House Bill 1462 would establish an Office of Personal Financial Education in New Hampshire's Treasury Department. If passed, the bill would provide financial literacy resources to New Hampshire's citizens and equip the State Treasurer with the authority to coordinate current efforts to improve financial literacy within state. This policy brief aims to explain the issues surrounding financial literacy and the policy options currently available to address them.
Although the definition of financial literacy remains somewhat ambiguous, authorities generally agree that a financially literate individual is one who can:
Make informed decisions about money
Manage basic financial instruments such as savings accounts
Avoid obvious scams
The primary questions addressed in this report are:
Why is there a need for financial literacy education?
What kinds of financial literacy programs currently exist?
What guidelines might help New Hampshire ensure the success of this office?
Over the past fifteen years, American consumers have found it increasingly complicated to manage their personal finances. Predatory lending, sophisticated marketing, and technological advances have created a fast-paced, overcrowded environment that many consumers struggle to navigate. As a result, more and more Americans find themselves fighting to stay out of debt. These trends are found in New Hampshire and throughout the United States.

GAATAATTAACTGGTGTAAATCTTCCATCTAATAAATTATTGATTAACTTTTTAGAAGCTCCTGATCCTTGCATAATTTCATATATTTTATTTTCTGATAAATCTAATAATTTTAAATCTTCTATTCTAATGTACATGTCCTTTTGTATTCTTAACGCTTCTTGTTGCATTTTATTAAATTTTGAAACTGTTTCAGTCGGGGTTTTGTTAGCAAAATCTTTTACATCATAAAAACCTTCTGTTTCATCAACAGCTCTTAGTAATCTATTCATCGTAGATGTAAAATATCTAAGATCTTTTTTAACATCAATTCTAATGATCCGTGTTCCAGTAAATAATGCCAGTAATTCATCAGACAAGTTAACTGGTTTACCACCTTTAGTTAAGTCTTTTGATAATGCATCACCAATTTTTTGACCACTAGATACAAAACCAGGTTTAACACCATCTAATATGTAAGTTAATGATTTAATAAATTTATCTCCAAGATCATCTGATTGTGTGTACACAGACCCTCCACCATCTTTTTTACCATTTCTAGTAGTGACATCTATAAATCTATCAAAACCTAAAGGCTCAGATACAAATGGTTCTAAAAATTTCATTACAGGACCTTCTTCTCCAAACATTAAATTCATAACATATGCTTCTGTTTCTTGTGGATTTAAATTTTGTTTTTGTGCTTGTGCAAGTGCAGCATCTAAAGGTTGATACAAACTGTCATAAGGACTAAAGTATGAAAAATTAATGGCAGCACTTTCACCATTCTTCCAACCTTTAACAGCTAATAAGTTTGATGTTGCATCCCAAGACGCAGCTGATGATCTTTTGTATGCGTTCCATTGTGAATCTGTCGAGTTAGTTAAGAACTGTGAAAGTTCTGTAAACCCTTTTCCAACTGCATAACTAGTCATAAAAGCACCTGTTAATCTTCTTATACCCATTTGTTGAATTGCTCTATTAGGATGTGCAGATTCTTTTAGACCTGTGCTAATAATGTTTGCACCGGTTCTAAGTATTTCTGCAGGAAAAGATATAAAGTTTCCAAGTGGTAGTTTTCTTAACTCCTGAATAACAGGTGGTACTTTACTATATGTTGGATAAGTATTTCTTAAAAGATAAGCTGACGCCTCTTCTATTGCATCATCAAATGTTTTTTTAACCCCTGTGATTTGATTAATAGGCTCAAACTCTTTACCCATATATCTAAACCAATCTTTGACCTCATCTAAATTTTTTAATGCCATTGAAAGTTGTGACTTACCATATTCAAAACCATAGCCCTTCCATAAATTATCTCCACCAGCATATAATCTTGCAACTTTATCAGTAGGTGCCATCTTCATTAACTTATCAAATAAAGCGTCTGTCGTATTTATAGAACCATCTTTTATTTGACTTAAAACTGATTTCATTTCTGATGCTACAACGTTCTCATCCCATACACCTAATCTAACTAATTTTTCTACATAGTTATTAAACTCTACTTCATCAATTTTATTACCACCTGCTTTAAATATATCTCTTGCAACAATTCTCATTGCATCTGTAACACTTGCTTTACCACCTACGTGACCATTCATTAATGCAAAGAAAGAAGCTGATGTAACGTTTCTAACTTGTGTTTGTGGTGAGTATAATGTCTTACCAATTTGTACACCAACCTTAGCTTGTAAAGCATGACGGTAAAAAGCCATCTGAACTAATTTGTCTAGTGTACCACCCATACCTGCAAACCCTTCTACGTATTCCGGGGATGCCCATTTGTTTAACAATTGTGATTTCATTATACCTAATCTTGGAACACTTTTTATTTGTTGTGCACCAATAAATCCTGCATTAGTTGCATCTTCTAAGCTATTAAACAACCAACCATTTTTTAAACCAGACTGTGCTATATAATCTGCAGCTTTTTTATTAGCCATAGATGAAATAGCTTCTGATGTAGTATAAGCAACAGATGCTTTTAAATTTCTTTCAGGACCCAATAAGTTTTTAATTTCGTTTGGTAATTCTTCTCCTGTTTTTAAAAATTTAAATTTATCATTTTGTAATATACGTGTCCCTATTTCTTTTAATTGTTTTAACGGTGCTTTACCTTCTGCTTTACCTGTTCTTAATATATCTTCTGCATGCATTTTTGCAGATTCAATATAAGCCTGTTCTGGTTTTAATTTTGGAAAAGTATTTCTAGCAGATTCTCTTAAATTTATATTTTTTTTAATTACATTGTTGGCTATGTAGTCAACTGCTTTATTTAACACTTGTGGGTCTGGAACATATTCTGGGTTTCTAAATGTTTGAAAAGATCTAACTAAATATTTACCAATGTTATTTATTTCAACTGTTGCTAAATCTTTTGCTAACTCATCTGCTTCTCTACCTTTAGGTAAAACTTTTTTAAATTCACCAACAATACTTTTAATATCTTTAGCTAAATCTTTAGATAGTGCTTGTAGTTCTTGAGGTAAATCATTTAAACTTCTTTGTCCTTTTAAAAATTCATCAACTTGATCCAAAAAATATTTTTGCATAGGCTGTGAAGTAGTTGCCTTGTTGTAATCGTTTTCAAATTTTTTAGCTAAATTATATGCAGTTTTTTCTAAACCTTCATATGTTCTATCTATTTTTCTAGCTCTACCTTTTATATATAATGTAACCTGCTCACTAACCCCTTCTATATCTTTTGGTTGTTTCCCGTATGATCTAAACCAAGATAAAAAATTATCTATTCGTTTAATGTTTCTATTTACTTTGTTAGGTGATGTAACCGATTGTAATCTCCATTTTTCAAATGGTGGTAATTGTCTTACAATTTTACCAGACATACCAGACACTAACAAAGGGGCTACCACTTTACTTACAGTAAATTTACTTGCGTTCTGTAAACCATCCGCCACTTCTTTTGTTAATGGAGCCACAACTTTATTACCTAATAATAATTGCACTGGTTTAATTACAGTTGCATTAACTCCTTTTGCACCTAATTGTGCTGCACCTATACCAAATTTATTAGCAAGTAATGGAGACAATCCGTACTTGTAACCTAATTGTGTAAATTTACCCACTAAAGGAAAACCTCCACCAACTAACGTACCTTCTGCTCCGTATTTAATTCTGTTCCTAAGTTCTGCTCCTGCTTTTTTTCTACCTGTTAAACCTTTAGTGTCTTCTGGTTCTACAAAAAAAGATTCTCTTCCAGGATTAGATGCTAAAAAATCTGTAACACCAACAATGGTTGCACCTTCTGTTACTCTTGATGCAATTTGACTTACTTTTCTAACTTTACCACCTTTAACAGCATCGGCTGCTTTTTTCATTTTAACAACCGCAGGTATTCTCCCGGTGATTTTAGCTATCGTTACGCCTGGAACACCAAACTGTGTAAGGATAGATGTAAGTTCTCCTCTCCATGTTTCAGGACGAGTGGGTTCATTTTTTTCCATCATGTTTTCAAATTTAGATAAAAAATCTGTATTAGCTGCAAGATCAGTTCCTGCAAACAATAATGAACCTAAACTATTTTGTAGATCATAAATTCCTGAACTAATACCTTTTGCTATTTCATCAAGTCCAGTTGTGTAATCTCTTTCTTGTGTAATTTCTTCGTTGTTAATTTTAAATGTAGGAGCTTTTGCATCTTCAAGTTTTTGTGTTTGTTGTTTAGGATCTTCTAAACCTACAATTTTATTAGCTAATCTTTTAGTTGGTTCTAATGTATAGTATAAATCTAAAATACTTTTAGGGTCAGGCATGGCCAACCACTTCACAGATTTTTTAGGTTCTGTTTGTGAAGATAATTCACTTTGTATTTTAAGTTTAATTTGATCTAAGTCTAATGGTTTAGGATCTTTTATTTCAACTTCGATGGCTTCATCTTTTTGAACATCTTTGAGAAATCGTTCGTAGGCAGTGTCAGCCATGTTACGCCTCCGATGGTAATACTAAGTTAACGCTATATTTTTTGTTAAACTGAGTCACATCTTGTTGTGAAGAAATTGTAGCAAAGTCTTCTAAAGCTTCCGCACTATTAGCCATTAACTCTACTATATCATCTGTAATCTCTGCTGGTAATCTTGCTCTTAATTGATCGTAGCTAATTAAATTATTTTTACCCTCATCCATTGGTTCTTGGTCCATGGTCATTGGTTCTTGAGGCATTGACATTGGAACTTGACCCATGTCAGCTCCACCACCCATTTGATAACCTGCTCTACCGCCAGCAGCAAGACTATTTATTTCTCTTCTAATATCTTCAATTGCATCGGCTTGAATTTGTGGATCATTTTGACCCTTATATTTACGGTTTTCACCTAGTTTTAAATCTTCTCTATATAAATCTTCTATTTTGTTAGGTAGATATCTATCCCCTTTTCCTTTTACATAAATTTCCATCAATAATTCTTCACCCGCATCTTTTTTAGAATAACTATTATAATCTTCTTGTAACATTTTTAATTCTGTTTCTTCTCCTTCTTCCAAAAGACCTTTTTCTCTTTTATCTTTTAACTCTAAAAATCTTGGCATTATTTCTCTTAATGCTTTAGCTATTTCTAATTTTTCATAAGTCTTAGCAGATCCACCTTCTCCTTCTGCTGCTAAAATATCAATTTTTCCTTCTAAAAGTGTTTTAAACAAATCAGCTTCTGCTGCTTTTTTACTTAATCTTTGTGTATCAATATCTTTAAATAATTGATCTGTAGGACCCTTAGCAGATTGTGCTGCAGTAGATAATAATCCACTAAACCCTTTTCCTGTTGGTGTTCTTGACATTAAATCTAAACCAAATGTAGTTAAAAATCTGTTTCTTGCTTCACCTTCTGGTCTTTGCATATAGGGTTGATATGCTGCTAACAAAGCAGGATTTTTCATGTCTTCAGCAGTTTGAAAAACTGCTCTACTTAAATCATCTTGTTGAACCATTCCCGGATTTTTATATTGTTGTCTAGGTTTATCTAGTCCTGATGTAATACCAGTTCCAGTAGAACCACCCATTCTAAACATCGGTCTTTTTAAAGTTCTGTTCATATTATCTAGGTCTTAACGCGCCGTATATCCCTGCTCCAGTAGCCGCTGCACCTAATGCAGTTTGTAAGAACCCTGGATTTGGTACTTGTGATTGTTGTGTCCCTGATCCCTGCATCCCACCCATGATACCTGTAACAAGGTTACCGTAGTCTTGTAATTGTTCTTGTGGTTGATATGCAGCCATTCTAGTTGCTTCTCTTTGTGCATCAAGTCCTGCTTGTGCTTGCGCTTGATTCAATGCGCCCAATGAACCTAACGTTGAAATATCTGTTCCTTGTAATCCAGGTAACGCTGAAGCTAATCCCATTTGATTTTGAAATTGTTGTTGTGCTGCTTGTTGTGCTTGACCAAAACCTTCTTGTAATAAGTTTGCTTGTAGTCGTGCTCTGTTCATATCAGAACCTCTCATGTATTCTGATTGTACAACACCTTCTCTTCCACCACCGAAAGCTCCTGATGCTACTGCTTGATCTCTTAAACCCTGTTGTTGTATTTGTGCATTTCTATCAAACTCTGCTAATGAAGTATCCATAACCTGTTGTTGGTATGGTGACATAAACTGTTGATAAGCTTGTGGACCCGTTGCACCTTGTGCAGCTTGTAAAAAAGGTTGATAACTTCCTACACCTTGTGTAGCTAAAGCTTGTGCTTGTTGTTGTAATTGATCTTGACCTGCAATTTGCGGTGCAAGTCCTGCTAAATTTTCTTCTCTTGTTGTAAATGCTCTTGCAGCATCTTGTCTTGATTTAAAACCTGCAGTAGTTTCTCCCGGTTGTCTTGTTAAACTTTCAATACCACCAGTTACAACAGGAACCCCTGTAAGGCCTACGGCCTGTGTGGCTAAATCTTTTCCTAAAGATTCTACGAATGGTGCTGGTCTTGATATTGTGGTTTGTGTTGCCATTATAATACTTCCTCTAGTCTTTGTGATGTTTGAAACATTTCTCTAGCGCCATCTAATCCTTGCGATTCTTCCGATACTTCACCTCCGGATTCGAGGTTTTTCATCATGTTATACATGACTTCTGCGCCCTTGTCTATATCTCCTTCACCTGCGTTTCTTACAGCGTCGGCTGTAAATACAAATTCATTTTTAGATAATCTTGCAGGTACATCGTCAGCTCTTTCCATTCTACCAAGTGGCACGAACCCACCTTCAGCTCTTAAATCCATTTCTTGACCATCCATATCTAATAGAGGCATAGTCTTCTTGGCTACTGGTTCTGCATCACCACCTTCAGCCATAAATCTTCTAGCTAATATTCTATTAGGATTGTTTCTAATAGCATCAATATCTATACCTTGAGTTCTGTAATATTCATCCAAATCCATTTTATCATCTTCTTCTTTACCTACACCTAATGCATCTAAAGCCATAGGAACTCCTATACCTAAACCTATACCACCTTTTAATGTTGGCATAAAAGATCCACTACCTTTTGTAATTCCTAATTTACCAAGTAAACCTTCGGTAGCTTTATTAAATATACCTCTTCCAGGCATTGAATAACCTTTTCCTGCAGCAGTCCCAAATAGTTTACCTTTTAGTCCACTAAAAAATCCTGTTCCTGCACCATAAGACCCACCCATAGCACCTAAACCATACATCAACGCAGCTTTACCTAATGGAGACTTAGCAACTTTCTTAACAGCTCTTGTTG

In response to these changes, a growing movement has emerged to help tackle these problems by improving financial literacy through education. National, state, corporate and non-profit entities have implemented financial literacy education programs in an effort to teach individuals about money management with the expectation that increased education will result in wiser choices about spending and savings.
If the New Hampshire Legislature establishes an Office of Personal Financial Education, certain performance benchmarks may help to ensure adequate progress. A range of "best practices" may aid the New Hampshire Legislature in creating important accountability standards. They include: